Growing attention is being paid to private military companies (PMCs) that began operating in Iraq in the aftermath of the US-led invasion in 2003. This report by David Isenberg assesses PMCs in Iraq, analyses issues of concern and recommends improved regulatory oversight both in the US and internationally. The biggest obstacle to increased regulation of PMCs is a lack of political will.
While no one knows the exact number of PMCs operating in Iraq, the total number of non-Iraqi PMC employees is certainly less than 20,000. PMCs provide three categories of service in Iraq: personal security details for senior civilian officials; non-military site security; and non-military convoy security. Most PMCs are subcontracted to protect prime contractor employees, or are hired by Iraqi or foreign companies seeking business opportunities in Iraq.
The following are issues of concern about the use of PMCs in Iraq:
- A drain on regular armed services: The lure of higher salaries is causing an exodus of US and British Special Forces to PMCs. US and British commanders have been forced to formulate new pay, benefits and educational incentives to retain these troops.
- Political influence: Several PMCs use political connections with current or former US and British governments to land contracts. PMCs also use political campaign donations and lobbyists to influence government officials.
- Control and accountability: The US Congress has expressed concerns about accountability of PMCs; new minimum regulatory standards for PMCs and mandatory operations guidelines are under consideration. In Britain, the House of Commons Defence Committee is set to investigate the role of PMCs in Iraq.
- Legal status of PMCs: Questions persist about the so-called mercenary nature of PMCs and their combat status. Vetting procedures for potential employees are not universal; the arming of PMCs raises small arms non-proliferation and safety concerns.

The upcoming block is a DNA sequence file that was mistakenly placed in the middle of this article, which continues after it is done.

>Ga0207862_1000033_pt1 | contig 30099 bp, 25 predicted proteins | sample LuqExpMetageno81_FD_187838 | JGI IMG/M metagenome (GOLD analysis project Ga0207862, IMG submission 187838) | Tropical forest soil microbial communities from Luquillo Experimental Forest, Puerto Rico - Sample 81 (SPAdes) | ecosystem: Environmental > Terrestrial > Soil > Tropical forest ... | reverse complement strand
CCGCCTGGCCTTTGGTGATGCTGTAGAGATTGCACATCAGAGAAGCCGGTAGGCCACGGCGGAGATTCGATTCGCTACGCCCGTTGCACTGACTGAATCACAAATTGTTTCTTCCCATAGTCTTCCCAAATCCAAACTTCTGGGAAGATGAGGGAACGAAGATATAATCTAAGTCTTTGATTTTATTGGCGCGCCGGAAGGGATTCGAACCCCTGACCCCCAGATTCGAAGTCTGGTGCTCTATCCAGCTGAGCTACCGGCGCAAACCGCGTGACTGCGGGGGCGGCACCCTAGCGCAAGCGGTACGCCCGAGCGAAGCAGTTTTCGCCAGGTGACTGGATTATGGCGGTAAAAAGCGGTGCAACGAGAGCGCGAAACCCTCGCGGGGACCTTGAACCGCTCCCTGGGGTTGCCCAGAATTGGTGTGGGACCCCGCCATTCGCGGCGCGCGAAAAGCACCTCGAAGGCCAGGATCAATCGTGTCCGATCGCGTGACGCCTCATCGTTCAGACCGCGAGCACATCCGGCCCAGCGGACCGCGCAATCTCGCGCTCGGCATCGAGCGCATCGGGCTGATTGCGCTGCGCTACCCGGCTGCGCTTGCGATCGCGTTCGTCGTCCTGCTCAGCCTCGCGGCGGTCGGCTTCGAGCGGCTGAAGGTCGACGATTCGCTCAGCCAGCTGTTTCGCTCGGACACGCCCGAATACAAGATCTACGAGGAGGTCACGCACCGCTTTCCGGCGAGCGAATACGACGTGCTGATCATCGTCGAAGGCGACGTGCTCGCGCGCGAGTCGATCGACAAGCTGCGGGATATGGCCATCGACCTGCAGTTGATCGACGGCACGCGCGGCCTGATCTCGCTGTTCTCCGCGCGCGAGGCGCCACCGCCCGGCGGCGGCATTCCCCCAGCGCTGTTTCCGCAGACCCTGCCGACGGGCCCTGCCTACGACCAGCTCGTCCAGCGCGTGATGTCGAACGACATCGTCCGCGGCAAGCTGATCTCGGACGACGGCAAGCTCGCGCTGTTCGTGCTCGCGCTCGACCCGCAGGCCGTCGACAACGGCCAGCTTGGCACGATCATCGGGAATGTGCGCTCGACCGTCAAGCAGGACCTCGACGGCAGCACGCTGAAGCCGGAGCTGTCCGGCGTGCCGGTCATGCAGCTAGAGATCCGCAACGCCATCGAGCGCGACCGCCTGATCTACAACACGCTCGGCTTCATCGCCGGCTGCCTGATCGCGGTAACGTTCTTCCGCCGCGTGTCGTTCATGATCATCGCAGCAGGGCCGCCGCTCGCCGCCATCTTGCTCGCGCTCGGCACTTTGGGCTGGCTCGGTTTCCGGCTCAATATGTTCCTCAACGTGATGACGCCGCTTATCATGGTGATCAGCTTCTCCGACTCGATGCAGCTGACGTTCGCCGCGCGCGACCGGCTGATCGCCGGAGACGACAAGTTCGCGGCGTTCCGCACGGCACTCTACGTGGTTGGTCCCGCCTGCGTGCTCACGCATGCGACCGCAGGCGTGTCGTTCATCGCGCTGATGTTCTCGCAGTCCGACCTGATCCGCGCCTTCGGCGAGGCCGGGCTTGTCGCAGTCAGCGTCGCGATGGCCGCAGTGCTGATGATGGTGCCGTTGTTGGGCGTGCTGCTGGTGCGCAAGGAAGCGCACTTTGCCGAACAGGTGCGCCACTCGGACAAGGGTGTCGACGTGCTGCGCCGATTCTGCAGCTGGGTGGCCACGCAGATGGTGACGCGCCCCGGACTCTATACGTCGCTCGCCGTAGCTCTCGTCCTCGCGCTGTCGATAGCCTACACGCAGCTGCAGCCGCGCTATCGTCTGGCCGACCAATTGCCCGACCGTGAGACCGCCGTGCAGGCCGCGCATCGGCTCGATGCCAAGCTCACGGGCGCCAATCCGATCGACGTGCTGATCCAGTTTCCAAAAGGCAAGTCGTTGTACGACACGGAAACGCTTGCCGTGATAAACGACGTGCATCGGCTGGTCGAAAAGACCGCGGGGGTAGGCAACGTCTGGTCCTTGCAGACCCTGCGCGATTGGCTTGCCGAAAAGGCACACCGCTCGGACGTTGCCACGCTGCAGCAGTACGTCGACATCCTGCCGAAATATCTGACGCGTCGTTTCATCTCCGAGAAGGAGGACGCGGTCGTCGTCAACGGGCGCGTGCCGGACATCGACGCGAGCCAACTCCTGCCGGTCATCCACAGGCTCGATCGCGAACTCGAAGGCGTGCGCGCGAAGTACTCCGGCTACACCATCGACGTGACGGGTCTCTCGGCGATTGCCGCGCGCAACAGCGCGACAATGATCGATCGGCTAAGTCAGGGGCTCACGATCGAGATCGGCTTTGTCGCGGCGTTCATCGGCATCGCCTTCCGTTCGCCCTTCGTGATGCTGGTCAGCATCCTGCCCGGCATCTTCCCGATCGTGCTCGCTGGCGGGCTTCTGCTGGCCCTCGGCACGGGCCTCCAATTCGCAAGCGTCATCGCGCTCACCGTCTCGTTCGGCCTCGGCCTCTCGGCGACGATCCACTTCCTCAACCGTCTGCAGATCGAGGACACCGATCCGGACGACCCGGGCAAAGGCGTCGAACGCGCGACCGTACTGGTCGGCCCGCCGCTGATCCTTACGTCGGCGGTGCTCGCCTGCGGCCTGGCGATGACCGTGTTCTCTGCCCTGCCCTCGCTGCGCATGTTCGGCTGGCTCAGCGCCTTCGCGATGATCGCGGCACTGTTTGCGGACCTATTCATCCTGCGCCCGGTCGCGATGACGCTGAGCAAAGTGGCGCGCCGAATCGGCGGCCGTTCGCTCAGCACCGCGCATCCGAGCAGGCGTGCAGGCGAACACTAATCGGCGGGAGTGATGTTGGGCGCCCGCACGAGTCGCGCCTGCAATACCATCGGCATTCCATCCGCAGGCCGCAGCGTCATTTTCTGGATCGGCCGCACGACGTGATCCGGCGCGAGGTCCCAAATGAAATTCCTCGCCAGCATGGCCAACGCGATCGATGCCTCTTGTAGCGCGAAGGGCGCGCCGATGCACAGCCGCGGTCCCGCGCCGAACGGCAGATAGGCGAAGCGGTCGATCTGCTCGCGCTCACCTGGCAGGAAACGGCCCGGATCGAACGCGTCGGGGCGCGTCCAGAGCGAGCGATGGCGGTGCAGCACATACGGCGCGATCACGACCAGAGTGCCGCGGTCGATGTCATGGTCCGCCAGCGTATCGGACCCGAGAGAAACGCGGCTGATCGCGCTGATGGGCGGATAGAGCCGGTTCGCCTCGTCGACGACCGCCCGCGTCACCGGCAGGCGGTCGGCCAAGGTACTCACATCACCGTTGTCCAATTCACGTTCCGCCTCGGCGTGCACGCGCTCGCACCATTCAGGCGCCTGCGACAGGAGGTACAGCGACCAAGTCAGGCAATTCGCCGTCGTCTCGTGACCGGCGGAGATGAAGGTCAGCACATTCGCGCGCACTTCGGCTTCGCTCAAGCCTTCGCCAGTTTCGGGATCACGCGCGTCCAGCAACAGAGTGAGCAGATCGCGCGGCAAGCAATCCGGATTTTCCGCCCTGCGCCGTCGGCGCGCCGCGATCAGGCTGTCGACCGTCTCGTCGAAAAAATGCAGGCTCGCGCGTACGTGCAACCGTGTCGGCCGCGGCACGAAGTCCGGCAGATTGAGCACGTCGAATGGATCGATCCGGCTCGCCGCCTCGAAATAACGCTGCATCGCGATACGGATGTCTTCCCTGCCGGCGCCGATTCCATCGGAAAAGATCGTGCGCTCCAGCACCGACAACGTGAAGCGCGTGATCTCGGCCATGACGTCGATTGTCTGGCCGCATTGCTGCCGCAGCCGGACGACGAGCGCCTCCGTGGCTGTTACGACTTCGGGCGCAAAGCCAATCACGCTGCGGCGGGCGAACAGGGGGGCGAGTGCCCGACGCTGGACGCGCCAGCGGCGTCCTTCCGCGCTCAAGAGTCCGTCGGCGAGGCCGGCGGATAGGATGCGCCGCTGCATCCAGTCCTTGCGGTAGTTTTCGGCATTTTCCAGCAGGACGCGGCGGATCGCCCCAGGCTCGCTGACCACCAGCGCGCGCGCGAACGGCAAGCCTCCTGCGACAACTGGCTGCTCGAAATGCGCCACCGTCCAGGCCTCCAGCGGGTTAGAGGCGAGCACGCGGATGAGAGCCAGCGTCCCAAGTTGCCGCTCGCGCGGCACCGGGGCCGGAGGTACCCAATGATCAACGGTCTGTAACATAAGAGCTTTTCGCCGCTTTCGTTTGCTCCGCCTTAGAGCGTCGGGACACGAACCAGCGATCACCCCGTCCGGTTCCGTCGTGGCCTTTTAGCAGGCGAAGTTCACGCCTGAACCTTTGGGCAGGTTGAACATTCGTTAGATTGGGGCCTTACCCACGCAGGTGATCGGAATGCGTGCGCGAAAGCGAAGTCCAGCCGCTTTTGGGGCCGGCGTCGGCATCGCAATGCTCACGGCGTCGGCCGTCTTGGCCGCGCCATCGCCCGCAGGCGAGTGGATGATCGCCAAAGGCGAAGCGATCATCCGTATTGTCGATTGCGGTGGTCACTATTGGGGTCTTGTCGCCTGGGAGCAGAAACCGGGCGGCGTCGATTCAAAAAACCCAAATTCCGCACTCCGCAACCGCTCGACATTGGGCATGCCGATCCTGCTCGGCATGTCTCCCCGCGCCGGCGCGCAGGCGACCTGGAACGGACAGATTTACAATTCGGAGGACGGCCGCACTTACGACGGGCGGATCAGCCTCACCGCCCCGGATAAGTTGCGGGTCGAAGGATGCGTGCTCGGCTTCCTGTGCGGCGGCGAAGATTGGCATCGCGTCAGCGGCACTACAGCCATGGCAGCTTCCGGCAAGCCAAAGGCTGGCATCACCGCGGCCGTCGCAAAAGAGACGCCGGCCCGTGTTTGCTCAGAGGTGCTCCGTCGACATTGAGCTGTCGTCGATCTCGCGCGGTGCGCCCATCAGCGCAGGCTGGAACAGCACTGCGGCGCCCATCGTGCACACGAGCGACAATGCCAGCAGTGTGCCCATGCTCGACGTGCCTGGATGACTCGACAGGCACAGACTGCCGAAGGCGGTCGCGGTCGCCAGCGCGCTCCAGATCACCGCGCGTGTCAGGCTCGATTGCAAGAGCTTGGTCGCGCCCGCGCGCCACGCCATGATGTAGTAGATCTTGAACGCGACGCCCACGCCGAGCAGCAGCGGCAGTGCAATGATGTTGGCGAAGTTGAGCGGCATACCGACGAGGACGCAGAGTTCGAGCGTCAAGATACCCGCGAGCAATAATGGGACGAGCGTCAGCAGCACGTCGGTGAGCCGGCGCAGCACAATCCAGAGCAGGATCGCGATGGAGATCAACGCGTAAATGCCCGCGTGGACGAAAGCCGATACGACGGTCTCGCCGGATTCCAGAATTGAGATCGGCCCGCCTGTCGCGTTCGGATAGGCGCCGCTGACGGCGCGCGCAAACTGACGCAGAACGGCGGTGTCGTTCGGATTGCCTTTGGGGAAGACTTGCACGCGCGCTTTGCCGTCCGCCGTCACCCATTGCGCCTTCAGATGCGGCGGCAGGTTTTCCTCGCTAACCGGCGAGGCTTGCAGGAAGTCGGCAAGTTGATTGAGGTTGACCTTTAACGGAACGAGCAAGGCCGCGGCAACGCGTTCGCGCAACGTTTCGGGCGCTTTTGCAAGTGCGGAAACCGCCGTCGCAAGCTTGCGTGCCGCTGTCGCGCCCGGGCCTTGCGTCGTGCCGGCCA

- Lessons from Abu Ghraib: An over-reliance on private contractors providing inadequately trained personnel contributed to the scandal at Abu Ghraib. At least two reports in the aftermath of Abu Ghraib implicate PMC personnel and cite a lack of proper vetting of PMC employees.
PMCs have done reasonably well performing their contracts in Iraq and have not been given sufficient credit for their work. However, lack of strategic planning of the use of PMCs in Iraq led to poor coordination of their work. The initial tendering process was hasty; some contracts were awarded based on lobbying or political influence.
Deficiencies in the use and operations of PMCs elicit the following recommendations:
- Improved US regulation, including greater use of auditors to handle increased oversight responsibilities and closing of loopholes in the Military Extraterritorial Jurisdiction Act;
- PMCs should ensure equal levels of training for both home and third country personnel and improve pre-screening of employees; and
- Industry-wide standards need to be established and enforced.
The biggest obstacle to international efforts to regulate and oversee PMCs is a lack of political will. Most states find PMCs useful and oppose efforts to restrict them. Within the current political environment, the most feasible legal changes include:
- Extension of the International Court of Justice to PMC activities;
- Negotiation of a new convention on the use of armed non-military contractors by occupying forces; and
- Harmonisation of national laws to create common standards and a universal approach to the regulation and use of PMCs.